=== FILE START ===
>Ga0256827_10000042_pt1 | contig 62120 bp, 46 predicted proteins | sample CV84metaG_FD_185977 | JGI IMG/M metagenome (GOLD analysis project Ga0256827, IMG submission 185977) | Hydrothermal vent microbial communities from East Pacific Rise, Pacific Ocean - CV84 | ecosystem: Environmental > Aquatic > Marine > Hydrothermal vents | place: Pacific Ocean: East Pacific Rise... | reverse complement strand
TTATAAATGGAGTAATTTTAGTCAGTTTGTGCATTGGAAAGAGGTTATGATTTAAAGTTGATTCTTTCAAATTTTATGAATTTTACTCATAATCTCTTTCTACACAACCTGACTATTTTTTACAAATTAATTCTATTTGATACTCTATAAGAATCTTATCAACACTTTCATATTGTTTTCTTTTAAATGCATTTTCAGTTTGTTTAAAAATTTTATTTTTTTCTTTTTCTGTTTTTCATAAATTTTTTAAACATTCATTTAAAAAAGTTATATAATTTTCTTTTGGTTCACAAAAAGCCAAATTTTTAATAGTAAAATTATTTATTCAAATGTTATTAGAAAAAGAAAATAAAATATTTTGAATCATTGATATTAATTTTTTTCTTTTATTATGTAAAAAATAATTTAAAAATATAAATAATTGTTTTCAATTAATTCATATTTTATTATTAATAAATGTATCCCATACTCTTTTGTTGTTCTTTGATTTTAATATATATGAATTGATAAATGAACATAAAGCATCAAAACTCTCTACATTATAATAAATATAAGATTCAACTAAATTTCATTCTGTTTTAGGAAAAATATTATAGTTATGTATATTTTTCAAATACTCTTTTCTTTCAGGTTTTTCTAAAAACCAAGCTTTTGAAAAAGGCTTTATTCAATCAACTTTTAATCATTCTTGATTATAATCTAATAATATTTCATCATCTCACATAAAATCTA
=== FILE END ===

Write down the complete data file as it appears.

>Ga0256827_10000042_pt1 | contig 62120 bp, 46 predicted proteins | sample CV84metaG_FD_185977 | JGI IMG/M metagenome (GOLD analysis project Ga0256827, IMG submission 185977) | Hydrothermal vent microbial communities from East Pacific Rise, Pacific Ocean - CV84 | ecosystem: Environmental > Aquatic > Marine > Hydrothermal vents | place: Pacific Ocean: East Pacific Rise... | reverse complement strand
TTATAAATGGAGTAATTTTAGTCAGTTTGTGCATTGGAAAGAGGTTATGATTTAAAGTTGATTCTTTCAAATTTTATGAATTTTACTCATAATCTCTTTCTACACAACCTGACTATTTTTTACAAATTAATTCTATTTGATACTCTATAAGAATCTTATCAACACTTTCATATTGTTTTCTTTTAAATGCATTTTCAGTTTGTTTAAAAATTTTATTTTTTTCTTTTTCTGTTTTTCATAAATTTTTTAAACATTCATTTAAAAAAGTTATATAATTTTCTTTTGGTTCACAAAAAGCCAAATTTTTAATAGTAAAATTATTTATTCAAATGTTATTAGAAAAAGAAAATAAAATATTTTGAATCATTGATATTAATTTTTTTCTTTTATTATGTAAAAAATAATTTAAAAATATAAATAATTGTTTTCAATTAATTCATATTTTATTATTAATAAATGTATCCCATACTCTTTTGTTGTTCTTTGATTTTAATATATATGAATTGATAAATGAACATAAAGCATCAAAACTCTCTACATTATAATAAATATAAGATTCAACTAAATTTCATTCTGTTTTAGGAAAAATATTATAGTTATGTATATTTTTCAAATACTCTTTTCTTTCAGGTTTTTCTAAAAACCAAGCTTTTGAAAAAGGCTTTATTCAATCAACTTTTAATCATTCTTGATTATAATCTAATAATATTTCATCATCTCACATAAAATCTA